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Sana Raouafi 1 Article
Socioeconomic disparities and difficulties to access to healthcare services among Canadian children with neurodevelopmental disorders and disabilities
Sana Raouafi, Sofiane Achiche, Maxime Raison
Epidemiol Health. 2018;40:e2018010.   Published online March 29, 2018
DOI: https://doi.org/10.4178/epih.e2018010
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AbstractAbstract PDFSupplementary Material
Abstract
OBJECTIVES
The aims of this study were to identify the associations of levels of severity of neurodevelopmental disorders and disabilities (NDD/D) in children with their household socioeconomic status (SES) and their frequency of visits to a healthcare provider, and to examine how the severity of disability varied with these determinants among NDD/D subgroups, in order to inform possible social policy changes and to improve access to the healthcare system.
METHODS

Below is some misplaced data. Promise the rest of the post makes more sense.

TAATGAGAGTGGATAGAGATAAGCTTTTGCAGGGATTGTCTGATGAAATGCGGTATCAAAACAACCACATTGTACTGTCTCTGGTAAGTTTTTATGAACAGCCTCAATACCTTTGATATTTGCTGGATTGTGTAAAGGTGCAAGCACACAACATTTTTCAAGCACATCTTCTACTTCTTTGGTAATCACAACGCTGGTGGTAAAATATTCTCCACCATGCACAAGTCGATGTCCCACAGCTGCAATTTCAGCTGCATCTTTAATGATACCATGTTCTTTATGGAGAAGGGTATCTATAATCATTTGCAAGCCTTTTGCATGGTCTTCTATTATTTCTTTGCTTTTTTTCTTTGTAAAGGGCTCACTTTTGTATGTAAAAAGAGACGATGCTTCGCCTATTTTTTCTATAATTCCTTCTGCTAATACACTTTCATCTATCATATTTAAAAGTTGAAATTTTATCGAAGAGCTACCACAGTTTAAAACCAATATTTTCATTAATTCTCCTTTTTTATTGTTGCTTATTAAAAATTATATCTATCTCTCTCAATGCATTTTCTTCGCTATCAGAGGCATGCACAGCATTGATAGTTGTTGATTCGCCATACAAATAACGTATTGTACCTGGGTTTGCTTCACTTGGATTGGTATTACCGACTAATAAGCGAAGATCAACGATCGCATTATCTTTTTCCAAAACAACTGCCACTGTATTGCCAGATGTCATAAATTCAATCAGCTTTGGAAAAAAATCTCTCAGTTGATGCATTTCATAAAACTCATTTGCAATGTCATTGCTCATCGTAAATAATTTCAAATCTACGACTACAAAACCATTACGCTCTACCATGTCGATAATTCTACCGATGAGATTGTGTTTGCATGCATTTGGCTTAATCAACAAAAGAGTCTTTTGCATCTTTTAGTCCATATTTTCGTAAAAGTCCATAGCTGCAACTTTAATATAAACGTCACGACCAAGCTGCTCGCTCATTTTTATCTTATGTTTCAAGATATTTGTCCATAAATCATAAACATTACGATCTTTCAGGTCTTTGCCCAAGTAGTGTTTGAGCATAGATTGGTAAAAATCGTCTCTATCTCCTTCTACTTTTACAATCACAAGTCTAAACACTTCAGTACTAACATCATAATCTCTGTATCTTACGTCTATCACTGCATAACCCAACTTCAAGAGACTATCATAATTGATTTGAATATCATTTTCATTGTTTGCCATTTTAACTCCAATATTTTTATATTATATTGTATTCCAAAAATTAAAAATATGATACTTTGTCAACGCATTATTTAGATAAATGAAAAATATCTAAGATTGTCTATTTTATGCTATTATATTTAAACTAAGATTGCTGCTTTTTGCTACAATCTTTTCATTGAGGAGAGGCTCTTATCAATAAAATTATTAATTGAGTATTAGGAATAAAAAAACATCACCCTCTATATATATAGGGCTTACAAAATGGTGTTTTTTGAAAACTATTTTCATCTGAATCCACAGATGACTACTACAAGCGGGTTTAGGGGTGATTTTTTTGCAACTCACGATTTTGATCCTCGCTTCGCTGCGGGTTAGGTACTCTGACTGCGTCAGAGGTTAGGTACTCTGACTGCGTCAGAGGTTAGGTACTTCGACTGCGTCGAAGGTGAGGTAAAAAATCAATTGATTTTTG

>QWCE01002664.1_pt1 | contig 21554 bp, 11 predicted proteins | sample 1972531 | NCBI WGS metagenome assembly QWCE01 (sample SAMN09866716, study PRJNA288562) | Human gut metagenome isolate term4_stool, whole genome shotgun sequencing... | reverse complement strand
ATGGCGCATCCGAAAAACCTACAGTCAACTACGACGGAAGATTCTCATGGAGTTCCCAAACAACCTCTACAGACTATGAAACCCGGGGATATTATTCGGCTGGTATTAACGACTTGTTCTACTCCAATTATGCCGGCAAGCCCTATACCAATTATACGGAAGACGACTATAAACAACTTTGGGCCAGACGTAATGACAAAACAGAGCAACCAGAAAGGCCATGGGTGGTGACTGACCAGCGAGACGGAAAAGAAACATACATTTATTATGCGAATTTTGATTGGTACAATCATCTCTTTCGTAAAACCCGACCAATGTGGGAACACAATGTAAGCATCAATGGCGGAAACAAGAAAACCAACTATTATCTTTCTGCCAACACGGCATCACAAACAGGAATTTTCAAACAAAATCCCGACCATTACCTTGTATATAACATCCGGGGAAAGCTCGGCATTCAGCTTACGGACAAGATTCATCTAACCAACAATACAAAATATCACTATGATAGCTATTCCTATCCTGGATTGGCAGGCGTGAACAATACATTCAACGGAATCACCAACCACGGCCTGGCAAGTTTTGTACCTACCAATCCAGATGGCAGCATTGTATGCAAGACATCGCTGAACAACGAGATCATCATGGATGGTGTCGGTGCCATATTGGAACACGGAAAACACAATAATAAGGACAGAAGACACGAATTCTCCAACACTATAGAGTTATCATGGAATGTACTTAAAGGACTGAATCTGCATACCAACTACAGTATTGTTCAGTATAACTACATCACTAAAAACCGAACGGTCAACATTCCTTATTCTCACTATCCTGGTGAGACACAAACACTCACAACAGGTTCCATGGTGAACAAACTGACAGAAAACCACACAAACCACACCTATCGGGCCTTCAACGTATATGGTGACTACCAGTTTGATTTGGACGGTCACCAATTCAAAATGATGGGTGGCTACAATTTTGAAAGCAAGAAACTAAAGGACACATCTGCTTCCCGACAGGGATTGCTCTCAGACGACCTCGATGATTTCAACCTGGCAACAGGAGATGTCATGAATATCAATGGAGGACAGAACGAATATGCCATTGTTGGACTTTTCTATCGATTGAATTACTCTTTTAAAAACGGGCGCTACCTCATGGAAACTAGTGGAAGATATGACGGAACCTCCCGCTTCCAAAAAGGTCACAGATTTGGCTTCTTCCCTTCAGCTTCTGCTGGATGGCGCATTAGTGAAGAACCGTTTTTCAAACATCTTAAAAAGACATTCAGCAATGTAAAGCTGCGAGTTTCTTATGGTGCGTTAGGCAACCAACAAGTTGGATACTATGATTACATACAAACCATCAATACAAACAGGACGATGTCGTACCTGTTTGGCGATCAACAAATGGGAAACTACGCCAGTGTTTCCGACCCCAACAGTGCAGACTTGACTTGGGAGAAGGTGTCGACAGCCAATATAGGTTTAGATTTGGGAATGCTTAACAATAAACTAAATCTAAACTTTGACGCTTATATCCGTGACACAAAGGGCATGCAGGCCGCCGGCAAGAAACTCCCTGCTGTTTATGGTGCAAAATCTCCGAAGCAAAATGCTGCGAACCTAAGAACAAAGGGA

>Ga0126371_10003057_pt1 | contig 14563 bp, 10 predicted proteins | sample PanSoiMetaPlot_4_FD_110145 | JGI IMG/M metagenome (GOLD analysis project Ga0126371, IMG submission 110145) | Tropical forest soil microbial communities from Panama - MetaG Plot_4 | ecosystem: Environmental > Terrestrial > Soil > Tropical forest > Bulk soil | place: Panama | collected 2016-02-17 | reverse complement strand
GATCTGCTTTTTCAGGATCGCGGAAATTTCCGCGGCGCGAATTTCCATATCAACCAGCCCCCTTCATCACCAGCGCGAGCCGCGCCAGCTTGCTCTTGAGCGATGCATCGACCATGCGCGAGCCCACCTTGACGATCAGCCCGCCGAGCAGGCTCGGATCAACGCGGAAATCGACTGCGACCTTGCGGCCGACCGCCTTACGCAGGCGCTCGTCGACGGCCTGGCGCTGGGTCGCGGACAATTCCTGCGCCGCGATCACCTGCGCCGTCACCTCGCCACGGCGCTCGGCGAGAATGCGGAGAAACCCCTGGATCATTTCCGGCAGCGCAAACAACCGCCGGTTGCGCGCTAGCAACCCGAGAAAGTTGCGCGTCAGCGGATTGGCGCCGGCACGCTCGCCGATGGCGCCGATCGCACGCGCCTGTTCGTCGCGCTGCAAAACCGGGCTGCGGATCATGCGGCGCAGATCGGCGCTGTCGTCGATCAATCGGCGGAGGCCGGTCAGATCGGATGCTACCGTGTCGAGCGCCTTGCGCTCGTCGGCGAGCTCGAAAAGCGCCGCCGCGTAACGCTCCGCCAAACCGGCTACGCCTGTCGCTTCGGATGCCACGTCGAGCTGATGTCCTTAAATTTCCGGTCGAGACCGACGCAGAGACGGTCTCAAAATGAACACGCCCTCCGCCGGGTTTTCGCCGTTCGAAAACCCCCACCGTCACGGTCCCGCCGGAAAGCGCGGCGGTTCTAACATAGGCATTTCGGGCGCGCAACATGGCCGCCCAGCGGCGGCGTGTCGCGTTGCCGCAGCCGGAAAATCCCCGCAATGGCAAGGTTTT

Data from the 2006 Participation and Activity Limitation Survey on children aged 5-14 years, collected by Statistics Canada, were analyzed (n=7,072 and weighted n=340,340). Children with NDD/D constituted those with impairments in motor, speech, neurosensory, and psychological functioning, as well as those who had issues with learning/cognition and social interactions. The weighted sample size for this group was n=111,630 (total sample size for children with limitations: n=174,810). We used logistic regression to assess the associations of household SES and frequency of visits to a healthcare provider with disability level. We included NDD/D subgroups as interaction terms in the model. Multiple correspondence analysis (MCA) was conducted to develop a profile of disability level.
RESULTS
After-tax low income, family assistance, out-of-pocket expenses, needing but not receiving health services from a social worker, condition of the dwelling, and residential location were associated with the severity of NDD/D. Using MCA, 2 disability profiles could be identified based on access to healthcare, household income status, and condition of the dwelling.
CONCLUSIONS
More social interventions are needed to reduce difficulties in accessing healthcare and to diminish the socially determined health inequalities faced by children with NDD/D.
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